Interview With Chris Burton
What is mindfulness?
Mindfulness is the art of paying attention, on purpose, to our present moment experiences with openness, curiosity, and a willingness to be with what is. What does that mean? It means being aware of whatever we are experiencing. There are several ways that we can do this: 1. Engage our senses. Engage with how you feel. Examine what you are thinking. Pay attention to how you are breathing. These are all things that can only be done in the present moment. Physical, sensations, emotions, thinking. The key is not to add a story to those things. Often we create stories around what we are experiencing. Without the story, you’re open to what the experience is; we have no preconceived notions of what something is. Take jealousy for an example. When you begin to feel jealous, ask yourself, “How does jealousy feel?” Can you be open to experiencing it a different way and be curious as to how else it might show up. Then ask yourself, “How can I be with what is” and at the same time - not trying to bring it to me or push it away.
What cause you to be interested in mindfulness?
I’ve always been interested in contemplative practices like that dealt with the subconscious mind such as hypnosis, channeling, and transcendental meditation. I then wanted to integrate a contemplative practice to use with young people that was secular and not based on spiritual elements, in order to tap into creativity of children. Before I began my mindfulness practice, I was, overly self conscious; constantly suffering from my concern with what others thought about me. I was worried about how I look in the world and perceived by the world. I didn’t leave room for me to be in my life with me. I spent so much time and energy repeating these negative stories to myself.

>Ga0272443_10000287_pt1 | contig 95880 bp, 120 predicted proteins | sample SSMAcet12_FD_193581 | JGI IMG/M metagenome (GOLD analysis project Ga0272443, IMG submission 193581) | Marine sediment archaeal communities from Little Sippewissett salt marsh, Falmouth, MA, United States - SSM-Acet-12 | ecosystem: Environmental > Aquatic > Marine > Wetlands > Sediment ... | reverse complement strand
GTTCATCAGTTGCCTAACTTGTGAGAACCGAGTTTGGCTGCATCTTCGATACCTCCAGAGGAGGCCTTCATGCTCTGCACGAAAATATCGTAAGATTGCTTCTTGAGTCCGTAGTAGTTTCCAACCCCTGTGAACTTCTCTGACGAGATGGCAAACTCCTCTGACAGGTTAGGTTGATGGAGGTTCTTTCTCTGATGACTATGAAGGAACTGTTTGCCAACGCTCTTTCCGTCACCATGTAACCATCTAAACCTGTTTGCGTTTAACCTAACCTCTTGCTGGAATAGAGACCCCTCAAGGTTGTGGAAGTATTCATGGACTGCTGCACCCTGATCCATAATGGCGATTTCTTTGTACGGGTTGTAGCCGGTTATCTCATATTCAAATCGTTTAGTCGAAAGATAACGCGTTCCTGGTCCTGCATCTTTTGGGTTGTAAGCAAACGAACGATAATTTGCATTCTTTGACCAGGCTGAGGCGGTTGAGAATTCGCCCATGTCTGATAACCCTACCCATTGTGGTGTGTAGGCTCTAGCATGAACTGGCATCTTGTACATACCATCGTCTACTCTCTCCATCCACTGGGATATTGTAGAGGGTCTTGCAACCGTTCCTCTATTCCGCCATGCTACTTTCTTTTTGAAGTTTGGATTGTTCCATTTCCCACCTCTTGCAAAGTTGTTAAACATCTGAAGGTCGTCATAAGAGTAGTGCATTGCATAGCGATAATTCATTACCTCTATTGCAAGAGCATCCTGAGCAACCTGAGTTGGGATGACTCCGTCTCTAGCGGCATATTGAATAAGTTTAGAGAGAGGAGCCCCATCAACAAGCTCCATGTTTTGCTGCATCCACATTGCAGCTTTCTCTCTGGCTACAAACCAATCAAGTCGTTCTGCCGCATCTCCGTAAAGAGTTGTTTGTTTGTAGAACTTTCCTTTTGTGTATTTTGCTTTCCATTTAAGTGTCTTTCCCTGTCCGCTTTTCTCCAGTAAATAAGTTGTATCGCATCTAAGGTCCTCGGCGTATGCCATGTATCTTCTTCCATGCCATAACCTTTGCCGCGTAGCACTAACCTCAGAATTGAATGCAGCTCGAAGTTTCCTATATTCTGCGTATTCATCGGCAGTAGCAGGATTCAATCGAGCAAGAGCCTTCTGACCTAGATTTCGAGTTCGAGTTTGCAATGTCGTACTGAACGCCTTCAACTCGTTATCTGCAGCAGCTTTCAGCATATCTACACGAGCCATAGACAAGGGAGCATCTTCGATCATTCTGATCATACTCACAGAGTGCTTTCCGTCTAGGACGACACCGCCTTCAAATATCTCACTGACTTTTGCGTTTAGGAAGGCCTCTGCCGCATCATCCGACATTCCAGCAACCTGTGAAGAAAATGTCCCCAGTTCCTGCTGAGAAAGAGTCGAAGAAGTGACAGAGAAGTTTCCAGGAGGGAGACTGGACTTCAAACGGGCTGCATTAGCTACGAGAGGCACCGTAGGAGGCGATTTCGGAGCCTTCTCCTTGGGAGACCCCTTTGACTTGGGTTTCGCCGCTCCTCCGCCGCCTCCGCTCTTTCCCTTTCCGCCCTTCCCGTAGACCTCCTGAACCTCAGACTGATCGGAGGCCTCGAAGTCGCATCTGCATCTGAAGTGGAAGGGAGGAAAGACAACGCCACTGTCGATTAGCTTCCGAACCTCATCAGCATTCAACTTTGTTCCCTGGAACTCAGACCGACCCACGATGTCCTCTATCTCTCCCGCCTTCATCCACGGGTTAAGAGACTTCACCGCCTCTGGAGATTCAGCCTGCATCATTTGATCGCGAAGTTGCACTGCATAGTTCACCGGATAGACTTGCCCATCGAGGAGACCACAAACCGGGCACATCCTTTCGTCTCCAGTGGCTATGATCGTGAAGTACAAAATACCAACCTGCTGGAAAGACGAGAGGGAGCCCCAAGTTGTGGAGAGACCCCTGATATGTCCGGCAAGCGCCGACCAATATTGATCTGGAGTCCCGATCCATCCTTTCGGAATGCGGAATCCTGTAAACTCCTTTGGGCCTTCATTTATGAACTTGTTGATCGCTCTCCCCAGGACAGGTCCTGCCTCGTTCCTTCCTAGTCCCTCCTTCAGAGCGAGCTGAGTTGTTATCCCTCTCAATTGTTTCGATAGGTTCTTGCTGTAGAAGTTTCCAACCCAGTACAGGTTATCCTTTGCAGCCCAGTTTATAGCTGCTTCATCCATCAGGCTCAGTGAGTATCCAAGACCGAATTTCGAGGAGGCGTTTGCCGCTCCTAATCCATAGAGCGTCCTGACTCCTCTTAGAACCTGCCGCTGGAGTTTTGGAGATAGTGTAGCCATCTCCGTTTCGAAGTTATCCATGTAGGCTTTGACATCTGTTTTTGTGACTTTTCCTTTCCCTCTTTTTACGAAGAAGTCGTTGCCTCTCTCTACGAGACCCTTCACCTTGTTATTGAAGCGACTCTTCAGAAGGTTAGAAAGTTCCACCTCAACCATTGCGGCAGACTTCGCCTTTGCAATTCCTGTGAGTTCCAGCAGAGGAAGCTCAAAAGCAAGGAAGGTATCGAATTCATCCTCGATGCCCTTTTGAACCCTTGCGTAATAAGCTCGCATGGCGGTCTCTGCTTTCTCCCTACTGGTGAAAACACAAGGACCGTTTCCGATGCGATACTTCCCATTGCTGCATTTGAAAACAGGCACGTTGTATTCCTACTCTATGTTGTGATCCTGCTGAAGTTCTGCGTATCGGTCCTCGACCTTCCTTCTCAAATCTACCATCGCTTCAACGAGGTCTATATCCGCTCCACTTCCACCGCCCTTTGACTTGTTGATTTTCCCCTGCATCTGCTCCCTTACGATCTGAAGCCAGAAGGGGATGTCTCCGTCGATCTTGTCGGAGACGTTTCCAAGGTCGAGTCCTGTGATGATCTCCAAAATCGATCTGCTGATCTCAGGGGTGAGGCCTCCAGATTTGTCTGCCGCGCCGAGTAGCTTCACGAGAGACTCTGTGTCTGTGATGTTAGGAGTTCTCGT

What are some of the benefits?
Right away you can begin to see some of the benefits like reduced stress, lessened anxiety, no panic attacks. Over time you see that you are more present for your life. Even a balanced person may not be present. Showing up for your life more fully is something that you will appreciate. You find yourself becoming less reactive to and instead more responsive to situations. Reaction is based on the past. Responsive based on what is - now in the present. Empathy & compassion comes from this resulting in space and you end up becoming a genuinely kinder person overall.
Who is mindfulness good for?
Every human being on planet earth; it’s for everyone. Primary reason: it helps manage your emotions (emotional regulation). We all suffer as human beings. This is a tool that helps manage that suffering. A mother who is overwhelmed and needs a break from the day to day tasks, anyone who suffers from any anxiety. You learn how to put space between you and what you are experiencing. There’s more observation than than identification with the emotion. It’s about having the experience as naked as possible. “What am I actually experiencing without adding a narrative to it. Just for what it is, can I see what it is. “
How do you remember to do it?
Do it with something that is already part of your routine. Add a post it note in your bathroom, so I’m reminded each time I brush my teeth. Sometimes I schedule it in my phone for a time you know you won’t be busy. Doing new things with someone else is always more fun, so I had a friend hold you accountable - call or text each other as a reminder.